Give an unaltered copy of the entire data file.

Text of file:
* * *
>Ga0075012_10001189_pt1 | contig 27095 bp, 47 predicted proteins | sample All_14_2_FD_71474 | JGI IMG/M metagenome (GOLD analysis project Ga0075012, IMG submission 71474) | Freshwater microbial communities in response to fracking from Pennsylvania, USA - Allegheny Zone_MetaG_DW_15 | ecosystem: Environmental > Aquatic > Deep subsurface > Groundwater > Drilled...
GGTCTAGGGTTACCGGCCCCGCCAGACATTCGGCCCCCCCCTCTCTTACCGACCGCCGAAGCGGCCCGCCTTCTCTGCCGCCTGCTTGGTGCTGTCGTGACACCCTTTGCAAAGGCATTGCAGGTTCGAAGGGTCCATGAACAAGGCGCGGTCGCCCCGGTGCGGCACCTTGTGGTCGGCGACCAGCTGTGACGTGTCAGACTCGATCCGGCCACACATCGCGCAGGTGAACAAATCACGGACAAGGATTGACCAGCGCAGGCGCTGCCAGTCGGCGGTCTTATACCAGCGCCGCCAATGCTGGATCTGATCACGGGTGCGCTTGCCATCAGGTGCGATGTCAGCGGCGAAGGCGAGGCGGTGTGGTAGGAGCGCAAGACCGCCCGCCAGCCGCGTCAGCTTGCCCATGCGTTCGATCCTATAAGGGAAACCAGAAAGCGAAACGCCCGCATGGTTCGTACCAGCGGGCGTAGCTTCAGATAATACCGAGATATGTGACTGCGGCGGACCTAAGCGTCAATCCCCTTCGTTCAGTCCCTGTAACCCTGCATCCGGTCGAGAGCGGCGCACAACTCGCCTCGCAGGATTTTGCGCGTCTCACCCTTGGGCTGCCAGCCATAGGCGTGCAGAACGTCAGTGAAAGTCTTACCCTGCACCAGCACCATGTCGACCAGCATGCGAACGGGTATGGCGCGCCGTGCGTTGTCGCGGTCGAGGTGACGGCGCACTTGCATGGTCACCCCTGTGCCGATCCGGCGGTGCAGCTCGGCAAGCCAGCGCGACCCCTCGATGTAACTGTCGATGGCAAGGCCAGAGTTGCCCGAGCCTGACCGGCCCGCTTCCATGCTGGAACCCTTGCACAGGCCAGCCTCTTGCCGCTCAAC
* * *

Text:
>Ga0075012_10001189_pt1 | contig 27095 bp, 47 predicted proteins | sample All_14_2_FD_71474 | JGI IMG/M metagenome (GOLD analysis project Ga0075012, IMG submission 71474) | Freshwater microbial communities in response to fracking from Pennsylvania, USA - Allegheny Zone_MetaG_DW_15 | ecosystem: Environmental > Aquatic > Deep subsurface > Groundwater > Drilled...
GGTCTAGGGTTACCGGCCCCGCCAGACATTCGGCCCCCCCCTCTCTTACCGACCGCCGAAGCGGCCCGCCTTCTCTGCCGCCTGCTTGGTGCTGTCGTGACACCCTTTGCAAAGGCATTGCAGGTTCGAAGGGTCCATGAACAAGGCGCGGTCGCCCCGGTGCGGCACCTTGTGGTCGGCGACCAGCTGTGACGTGTCAGACTCGATCCGGCCACACATCGCGCAGGTGAACAAATCACGGACAAGGATTGACCAGCGCAGGCGCTGCCAGTCGGCGGTCTTATACCAGCGCCGCCAATGCTGGATCTGATCACGGGTGCGCTTGCCATCAGGTGCGATGTCAGCGGCGAAGGCGAGGCGGTGTGGTAGGAGCGCAAGACCGCCCGCCAGCCGCGTCAGCTTGCCCATGCGTTCGATCCTATAAGGGAAACCAGAAAGCGAAACGCCCGCATGGTTCGTACCAGCGGGCGTAGCTTCAGATAATACCGAGATATGTGACTGCGGCGGACCTAAGCGTCAATCCCCTTCGTTCAGTCCCTGTAACCCTGCATCCGGTCGAGAGCGGCGCACAACTCGCCTCGCAGGATTTTGCGCGTCTCACCCTTGGGCTGCCAGCCATAGGCGTGCAGAACGTCAGTGAAAGTCTTACCCTGCACCAGCACCATGTCGACCAGCATGCGAACGGGTATGGCGCGCCGTGCGTTGTCGCGGTCGAGGTGACGGCGCACTTGCATGGTCACCCCTGTGCCGATCCGGCGGTGCAGCTCGGCAAGCCAGCGCGACCCCTCGATGTAACTGTCGATGGCAAGGCCAGAGTTGCCCGAGCCTGACCGGCCCGCTTCCATGCTGGAACCCTTGCACAGGCCAGCCTCTTGCCGCTCAAC